Patel v. Hall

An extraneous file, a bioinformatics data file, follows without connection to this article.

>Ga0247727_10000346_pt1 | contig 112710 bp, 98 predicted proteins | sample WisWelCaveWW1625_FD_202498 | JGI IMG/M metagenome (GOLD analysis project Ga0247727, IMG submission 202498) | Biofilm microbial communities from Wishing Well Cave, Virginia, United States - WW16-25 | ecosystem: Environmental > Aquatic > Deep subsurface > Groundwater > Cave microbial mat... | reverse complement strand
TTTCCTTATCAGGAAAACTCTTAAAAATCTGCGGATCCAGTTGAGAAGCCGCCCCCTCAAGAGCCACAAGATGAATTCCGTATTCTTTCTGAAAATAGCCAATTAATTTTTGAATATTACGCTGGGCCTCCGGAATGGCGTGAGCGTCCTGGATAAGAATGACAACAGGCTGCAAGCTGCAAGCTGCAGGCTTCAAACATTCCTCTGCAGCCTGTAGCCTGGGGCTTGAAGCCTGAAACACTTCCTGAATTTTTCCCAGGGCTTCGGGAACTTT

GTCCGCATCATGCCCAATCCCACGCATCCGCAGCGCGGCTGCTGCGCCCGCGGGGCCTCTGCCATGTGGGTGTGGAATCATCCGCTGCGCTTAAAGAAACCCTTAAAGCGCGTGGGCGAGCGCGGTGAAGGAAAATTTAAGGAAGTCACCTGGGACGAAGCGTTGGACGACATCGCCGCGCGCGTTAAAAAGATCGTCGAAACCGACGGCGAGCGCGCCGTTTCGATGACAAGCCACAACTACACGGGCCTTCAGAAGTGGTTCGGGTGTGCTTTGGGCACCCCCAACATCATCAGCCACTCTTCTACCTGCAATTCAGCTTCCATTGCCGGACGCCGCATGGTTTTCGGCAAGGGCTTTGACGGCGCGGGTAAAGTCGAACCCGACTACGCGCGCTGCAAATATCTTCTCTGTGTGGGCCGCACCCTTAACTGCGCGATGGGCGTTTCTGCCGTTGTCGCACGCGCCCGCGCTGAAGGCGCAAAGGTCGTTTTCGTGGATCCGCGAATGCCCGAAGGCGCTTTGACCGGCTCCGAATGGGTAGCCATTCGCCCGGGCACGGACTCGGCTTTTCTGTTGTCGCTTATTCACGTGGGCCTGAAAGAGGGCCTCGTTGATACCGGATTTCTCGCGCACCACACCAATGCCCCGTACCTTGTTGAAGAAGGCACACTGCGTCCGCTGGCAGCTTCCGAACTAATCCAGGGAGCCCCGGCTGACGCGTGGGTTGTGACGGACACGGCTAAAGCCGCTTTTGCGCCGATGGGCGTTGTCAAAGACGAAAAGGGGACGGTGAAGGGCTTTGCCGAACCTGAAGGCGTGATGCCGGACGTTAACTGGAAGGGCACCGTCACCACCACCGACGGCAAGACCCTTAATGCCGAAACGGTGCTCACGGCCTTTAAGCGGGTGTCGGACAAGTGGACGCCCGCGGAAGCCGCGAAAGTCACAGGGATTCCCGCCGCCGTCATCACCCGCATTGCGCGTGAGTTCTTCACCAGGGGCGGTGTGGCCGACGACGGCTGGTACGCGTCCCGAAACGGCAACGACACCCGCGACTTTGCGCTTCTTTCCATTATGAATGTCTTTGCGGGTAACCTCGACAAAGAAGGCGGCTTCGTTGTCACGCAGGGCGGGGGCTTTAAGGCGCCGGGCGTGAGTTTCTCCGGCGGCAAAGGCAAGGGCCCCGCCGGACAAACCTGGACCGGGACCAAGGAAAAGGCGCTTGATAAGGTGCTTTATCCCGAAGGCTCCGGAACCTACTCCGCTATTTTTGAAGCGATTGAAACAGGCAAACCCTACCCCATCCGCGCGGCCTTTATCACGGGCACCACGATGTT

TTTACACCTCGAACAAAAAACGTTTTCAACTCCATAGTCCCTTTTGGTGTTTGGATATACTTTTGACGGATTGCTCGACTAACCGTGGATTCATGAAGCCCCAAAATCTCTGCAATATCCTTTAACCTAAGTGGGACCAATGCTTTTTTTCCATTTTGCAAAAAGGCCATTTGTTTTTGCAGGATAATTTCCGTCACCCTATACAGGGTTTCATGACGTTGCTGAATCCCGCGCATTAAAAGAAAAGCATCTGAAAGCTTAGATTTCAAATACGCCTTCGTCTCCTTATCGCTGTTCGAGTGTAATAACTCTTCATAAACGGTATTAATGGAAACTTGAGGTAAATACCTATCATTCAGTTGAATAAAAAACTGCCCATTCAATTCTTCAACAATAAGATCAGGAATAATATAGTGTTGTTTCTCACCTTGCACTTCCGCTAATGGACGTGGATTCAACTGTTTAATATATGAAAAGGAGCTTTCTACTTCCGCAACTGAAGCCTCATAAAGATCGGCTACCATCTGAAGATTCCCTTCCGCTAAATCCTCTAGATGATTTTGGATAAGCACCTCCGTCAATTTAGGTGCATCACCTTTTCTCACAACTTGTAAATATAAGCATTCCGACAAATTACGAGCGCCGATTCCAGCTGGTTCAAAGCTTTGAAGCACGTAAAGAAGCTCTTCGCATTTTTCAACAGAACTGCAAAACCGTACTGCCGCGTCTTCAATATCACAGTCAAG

Plaintiff Chetan Patel appealed the district court’s grant of summary judgment in favor of Defendants in this 42 U.S.C. 1983 federal civil rights case, in which Plaintiff raised numerous claims against various police officers and other governmental officials involved in his arrest on charges of felony VIN fraud and the related search and seizure of his property in Basin, Wyoming. In granting summary judgment, the court refused to consider a purported affidavit produced by Plaintiff’s counsel. The court also disregarded Plaintiff’s attorneys’ affidavits based on its conclusion that relying on the attorneys’ affidavits would make them material witnesses to this case in violation of Rule 3.7 of the Wyoming Rules of Professional Conduct. The court then concluded that the purported affidavit should have been disregarded both because it was irrelevant and because, without Plaintiff’s counsel’s affidavits, there was no admissible evidence that it was in fact signed by the person making the statement in the affidavit. After review, the Tenth Circuit reversed the grant of summary judgment as to the seizure of certain items and remanded for further proceedings on this claim. The Court affirmed the district court’s grant of summary judgment in favor of all Defendants on the remainder of Plaintiff’s federal claims, and affirmed the dismissal with prejudice of Plaintiff’s state law claims against Defendant Frentheway. The Court reversed and remanded for further proceedings dismissal of the state claims as to all other Defendants. View "Patel v. Hall" on Justia Law